A conceptual artist from Norway cooked his own hipbone “on a whim” and ate the flesh with potatoes and a glass of wine. Alexander Selvik Wengshoel made the claim at the opening of his graduation show, saying that the meat tasted like “wild sheep”.
English-language news site The Local reports that his hipbone was displayed as part of the exhibition, along with a film of the operation to remove it.
Wengshoel said that he initially had difficulty persuading his doctors to allow him to film the hip-replacement operation and then keep his bone.
He told The Local: “I just wanted to use it in my art. I didn’t know at that time that I would boil it and eat it. But it just came really naturally.”
“I had to boil off the meat to get to the bone, and when I started scraping off the meat, I took off a little piece and I thought, ‘why not do it. It’s not every day I will have a piece of human flesh which is mine and which it is possible to eat’, so I had a little taste, and then I thought, ‘that’s really nice’.”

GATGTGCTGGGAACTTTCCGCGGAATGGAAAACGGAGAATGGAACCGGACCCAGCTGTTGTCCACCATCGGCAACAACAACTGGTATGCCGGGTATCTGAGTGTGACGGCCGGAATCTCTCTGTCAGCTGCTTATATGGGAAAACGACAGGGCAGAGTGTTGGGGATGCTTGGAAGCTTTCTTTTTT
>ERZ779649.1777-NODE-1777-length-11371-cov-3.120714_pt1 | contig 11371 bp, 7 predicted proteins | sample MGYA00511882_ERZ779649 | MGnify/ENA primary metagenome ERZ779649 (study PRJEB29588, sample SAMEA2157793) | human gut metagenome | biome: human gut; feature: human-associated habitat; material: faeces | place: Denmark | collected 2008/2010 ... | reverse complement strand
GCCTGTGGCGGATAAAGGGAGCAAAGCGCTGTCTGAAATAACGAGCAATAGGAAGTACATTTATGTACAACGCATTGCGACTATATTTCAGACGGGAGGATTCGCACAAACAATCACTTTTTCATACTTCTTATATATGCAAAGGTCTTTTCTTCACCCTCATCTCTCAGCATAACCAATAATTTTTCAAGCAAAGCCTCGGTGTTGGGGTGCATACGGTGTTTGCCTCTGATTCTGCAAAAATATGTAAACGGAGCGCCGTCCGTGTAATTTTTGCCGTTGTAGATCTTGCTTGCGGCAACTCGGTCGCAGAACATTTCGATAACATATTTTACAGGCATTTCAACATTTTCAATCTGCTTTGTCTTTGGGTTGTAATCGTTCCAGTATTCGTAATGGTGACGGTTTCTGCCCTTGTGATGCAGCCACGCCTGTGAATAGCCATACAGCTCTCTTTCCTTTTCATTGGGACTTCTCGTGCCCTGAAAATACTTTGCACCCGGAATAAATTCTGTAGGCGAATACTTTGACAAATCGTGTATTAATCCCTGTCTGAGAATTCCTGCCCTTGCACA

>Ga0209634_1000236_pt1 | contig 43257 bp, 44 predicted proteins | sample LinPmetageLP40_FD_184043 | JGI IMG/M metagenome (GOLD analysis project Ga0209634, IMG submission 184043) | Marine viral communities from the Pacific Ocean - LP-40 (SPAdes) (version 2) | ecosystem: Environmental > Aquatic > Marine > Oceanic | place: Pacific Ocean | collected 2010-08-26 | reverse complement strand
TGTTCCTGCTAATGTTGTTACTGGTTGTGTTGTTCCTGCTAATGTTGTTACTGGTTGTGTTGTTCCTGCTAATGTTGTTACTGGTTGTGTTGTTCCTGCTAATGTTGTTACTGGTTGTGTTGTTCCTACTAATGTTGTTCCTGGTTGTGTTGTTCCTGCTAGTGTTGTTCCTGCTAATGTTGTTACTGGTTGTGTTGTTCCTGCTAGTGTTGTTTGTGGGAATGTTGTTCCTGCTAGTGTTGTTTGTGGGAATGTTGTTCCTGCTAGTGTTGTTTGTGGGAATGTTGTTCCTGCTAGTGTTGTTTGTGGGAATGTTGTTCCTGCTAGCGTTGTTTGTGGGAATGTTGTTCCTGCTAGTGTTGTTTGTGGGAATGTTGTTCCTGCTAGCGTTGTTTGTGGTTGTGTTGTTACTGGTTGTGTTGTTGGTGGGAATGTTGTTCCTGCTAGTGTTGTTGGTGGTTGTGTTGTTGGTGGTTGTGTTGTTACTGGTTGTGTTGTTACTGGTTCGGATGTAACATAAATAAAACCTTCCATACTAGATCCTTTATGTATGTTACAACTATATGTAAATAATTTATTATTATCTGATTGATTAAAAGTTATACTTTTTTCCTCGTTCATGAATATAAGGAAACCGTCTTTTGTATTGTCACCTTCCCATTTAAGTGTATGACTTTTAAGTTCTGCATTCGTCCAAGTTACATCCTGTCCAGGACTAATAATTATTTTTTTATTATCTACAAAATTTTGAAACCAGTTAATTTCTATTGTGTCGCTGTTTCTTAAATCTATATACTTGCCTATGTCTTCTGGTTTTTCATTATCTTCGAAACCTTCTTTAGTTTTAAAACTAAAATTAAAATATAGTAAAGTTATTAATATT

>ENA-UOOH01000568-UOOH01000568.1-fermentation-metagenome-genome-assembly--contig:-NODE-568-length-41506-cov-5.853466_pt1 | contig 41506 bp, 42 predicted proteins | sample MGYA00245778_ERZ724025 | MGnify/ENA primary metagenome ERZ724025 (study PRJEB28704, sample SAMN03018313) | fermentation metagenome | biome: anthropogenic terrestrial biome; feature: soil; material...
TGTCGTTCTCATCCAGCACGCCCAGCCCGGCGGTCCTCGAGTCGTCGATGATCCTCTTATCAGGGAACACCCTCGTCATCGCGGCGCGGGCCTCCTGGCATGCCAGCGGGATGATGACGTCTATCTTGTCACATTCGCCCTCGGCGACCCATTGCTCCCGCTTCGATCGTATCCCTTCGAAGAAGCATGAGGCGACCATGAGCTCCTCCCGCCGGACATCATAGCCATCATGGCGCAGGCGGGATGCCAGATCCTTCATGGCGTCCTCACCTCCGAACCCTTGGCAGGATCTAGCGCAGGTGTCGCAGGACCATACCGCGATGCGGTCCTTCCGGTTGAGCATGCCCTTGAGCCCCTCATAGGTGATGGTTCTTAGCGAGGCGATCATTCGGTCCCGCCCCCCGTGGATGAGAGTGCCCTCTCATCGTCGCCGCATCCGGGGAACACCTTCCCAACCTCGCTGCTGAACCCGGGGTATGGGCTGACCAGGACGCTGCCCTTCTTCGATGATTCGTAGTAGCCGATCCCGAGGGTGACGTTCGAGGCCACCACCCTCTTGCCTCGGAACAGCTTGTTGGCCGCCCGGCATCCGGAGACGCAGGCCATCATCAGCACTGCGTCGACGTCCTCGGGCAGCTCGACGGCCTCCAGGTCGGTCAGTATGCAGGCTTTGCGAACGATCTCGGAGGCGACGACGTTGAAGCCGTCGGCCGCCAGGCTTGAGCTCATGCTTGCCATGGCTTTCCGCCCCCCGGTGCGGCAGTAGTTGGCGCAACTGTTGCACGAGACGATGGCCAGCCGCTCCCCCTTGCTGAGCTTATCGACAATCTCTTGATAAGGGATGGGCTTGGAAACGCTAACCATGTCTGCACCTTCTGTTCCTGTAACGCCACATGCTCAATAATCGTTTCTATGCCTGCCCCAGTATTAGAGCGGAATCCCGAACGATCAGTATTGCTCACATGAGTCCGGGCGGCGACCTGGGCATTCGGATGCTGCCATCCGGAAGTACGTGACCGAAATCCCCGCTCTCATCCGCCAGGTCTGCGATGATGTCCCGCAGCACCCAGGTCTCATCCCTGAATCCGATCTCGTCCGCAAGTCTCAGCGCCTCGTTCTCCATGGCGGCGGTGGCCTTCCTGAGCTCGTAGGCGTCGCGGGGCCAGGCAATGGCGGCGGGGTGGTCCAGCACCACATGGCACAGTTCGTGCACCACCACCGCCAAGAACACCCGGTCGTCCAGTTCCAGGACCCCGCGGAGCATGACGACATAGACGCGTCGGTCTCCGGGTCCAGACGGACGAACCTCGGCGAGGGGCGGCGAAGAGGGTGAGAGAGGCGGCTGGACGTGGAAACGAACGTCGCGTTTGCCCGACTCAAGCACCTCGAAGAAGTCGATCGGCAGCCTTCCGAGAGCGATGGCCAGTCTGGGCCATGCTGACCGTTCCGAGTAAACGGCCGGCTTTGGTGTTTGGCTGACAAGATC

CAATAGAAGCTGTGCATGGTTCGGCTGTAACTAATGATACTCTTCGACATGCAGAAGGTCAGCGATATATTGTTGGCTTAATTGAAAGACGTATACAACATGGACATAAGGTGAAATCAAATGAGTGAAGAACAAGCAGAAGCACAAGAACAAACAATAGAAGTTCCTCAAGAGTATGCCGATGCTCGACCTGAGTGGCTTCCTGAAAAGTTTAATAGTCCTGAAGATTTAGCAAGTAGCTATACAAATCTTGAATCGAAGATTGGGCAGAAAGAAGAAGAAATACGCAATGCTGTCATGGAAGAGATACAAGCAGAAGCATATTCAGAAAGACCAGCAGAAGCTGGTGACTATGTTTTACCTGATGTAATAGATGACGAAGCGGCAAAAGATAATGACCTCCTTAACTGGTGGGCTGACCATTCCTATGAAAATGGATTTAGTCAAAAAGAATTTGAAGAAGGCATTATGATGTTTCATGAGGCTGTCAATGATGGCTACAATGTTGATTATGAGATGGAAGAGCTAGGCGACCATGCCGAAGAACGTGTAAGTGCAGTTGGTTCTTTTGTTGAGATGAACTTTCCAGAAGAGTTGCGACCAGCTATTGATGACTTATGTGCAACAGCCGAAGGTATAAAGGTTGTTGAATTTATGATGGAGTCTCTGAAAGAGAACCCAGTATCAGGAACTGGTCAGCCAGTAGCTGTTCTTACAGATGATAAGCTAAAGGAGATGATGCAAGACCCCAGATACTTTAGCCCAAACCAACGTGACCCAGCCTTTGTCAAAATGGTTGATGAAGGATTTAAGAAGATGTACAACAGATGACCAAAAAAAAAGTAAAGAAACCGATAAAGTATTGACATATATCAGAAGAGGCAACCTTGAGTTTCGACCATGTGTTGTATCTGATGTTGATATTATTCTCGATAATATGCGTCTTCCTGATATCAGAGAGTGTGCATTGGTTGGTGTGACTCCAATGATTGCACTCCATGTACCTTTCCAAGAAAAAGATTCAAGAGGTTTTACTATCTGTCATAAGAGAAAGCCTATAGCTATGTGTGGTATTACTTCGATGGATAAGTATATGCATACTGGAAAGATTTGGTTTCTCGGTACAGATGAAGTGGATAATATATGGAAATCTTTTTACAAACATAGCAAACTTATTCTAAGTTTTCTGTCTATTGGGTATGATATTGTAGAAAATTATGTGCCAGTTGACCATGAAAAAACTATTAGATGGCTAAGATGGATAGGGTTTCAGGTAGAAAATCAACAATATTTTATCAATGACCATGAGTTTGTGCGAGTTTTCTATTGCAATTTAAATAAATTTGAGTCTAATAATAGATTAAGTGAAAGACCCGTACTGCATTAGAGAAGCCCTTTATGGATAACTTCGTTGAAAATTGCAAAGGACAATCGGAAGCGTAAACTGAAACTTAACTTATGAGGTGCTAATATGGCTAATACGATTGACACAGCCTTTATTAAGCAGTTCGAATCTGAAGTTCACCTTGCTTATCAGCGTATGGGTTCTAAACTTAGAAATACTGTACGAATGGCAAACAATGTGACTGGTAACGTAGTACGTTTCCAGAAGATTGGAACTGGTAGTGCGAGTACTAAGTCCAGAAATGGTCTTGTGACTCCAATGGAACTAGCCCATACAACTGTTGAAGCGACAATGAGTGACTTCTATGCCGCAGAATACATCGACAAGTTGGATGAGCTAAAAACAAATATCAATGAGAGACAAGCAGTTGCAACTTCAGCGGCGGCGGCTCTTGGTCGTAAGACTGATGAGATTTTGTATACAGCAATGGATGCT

After tasting the meat, he decided to turn it into a proper meal.
“I made myself dinner while my girlfriend was at work, and I just resolved to have this really nice moment, with me and my hipbone.”
Wengshoel explained that he had been born with a deformed hip and had to spend years on crutches and in a wheelchair. After a series of failed operations, he finally had a metal replacement fitted when he was 21, while he was doing a foundation art course in Oslo.
He told the Nordlys newspaper: “When, from the age of three months, you experience them cutting into you and stretching your foot, and then end up stuck in a hospital bed where you are forced to endure pain and medication, then it does something to you in the long term.”
He said that, after years of pain, eating the bone helped him feel better. He described eating it as a “romantic” experience.
“The hipbone had been such a problem for me for over 20 years, and it was just a way of making it better again. It had been so hard to have it in my body, and when I took it out, it turned into something else, something romantic. It was a natural process I felt I had to do to move on.”
He admits, however, some people at his college took a different view.
“Some like it, some understand, some hate it, some get really pissed off and start yelling at me ‘ this is not art’. It’s the whole spectrum of feelings and reactions.
“It’s nice to get people thinking about their own bodies, and their own view on their bodies, and what it’s possible to do with the body. i just work with my own body. That is my canvas.”